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Effects of Biogas Residues on Crop Production and EnvironmentBY: Dilruba Peya | Category: Biotechnology-products | Submitted: 2013-03-17 08:47:43
Article Summary: "The amount of biogas slurry residues has increased significantly worldwide due to people interest in utilizing renewable energy. Biogas residues are generated from anaerobic degradation of various types of urban and rural organic garbage and have been recommended as bio-fertilizers because of its valuable macro-nutrients and mic.."
The amount of biogas slurry residues has increased significantly worldwide due to people interest in utilizing renewable energy. Biogas residues are generated from anaerobic degradation of various types of urban and rural organic garbage and have been recommended as bio-fertilizers because of its valuable macro-nutrients and micro-nutrients and high content of ammonium.
However, application of biogas residues to agricultural lands may be accompanied by adverse environmental impacts, since they may contain organic pollutants and heavy metals. Therefore the effects of biogas residues on the environment and soil ecosystem and on crop production immediately need to be examined before their wider application. It is found from different laboratory experiments and field investigation that biogas residues increase crop production to the same degree or more than traditional compost and mineral fertilizer. It is generated from source-separated household garbage have a trend to give higher soil microbial activities and crop yield than others.
The biogas slurry residues have different physical and chemical properties due to the various organic substrates are used in the biogas plants and also to differences in process parameters such as retention time and operating temperature. The high concentration of NH4+ in the residues makes its fertilization value equal to that of the mineral fertilizers and traditional compost, which means that they are able to give the crop with needed nitrogen. However, in several cases the outcome of fertilizer may be delayed because organic residues contain less instant plant-available N than mineral fertilizers. It also indicates that a Nitrogen pool of organic Nitrogen will be developed in the soil and is able to deliver the plants in later years.
The use of biogas residues had no long-term or short-term harmful effects on soil microbial actions. However, some severe instant inhibitory effects on enzymes involved in denitrification and nitrification were observed on usage of residues. This primary effect is of concern allowing for soil health and gives an early informing of the presence of possible hazardous substances in the biogas residues. However, inhibition of denitrification and nitrification also lowers Nitrogen losses from the structure.
It is found from the dose-response test study that residues enhance ammonium absorption by soil microbes, which might decrease nitrogen availability for the short-term to the plant. It has the ability to alter soil bacterial community formation depending on soil group, with sandy soil being extra prone to alter. This change in bacterial community formation brought about by the biogas residues is varied to that originated by cattle slurry. However, generally, no changes or only small in microbial community formation could be seen after several years of biogas residue use. Soil resistance to alter in genetic structure is helpful, as reversion to an earlier functional state is potential, such as, if a farmer for different reasons wants to alter back to original fertilizer class after having investigated a 'new' form of fertilizer.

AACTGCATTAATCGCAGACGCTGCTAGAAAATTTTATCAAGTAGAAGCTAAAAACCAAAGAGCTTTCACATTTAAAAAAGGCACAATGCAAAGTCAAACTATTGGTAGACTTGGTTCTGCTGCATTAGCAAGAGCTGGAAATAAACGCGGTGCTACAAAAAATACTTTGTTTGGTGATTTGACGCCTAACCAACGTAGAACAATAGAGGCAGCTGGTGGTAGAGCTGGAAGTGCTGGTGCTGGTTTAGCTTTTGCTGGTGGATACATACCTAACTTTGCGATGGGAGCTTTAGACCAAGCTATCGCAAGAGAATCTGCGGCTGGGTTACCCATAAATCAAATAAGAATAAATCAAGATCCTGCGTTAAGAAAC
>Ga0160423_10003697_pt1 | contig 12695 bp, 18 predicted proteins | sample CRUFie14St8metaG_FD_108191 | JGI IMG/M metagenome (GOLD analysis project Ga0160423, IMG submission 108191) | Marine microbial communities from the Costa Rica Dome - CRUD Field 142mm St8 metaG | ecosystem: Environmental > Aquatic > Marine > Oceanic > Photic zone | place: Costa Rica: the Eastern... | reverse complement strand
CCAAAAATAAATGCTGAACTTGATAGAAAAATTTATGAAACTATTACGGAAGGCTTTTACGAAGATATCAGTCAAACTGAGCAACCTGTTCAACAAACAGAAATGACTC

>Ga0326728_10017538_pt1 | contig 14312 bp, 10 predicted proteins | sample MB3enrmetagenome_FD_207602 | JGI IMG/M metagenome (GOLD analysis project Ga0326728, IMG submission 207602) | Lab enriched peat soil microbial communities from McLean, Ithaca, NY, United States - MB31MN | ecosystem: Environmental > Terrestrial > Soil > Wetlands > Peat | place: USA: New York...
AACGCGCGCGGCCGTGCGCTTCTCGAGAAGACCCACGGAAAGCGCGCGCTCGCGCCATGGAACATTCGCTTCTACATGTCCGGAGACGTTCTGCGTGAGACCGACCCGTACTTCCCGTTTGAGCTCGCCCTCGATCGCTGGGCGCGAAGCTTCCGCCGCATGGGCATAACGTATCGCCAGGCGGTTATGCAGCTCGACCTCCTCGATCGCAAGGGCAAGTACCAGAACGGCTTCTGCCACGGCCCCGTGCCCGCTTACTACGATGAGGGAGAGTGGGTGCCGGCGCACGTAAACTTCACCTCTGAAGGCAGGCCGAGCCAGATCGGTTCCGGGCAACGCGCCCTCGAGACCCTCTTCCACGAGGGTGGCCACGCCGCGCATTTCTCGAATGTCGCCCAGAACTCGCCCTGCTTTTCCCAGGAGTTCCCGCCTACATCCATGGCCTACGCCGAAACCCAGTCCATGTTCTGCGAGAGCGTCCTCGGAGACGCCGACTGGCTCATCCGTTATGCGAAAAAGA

Biogas residues, like other mineral fertilizers containing nitrogen, are able to stimulate releases of N2O from agricultural lands. However, compared with the animal slurries it have high NH4+ concentration and less organic carbon and therefore induce N2O productions from the top soil in a unusual process. This means that the capability of biogas residues to supply denitrifying microbes with required carbon is controlled, which will limit the decrease of N2O to Nitrogen and start higher N2O releases from some kinds of soils.
Soil properties also influence the performance of the residues with regard to N2O emissions. As a result, the class of soil and organic residue should be considered as trying to lessen N2O emissions. For example, it could be suitable to keep away from fertilization of the organic soils with Carbon rich substance such as normal animal manure and as an alternative fertilize with the biogas residues. In addition, in clay soil the threat of N2O emissions could be lowered by applying a C-rich fertilizer at humidity contents higher than 50% of water-holding capacity.
On the other hand, it should be highlighted that it is still significant to do large-scale researches where diverse biogas residues are analyzed under field conditions. Moreover, fertilization with solid fraction of the filtered biogas residues may start higher N2O productions compared with the unseparated biogas residue, particularly when used to organic soils. Further researches are needed to recognize the cause why filtered biogas residues add to N2O fluxes. Such information and research can be used to conduct the development of the new fertilizers and devise improvement options.
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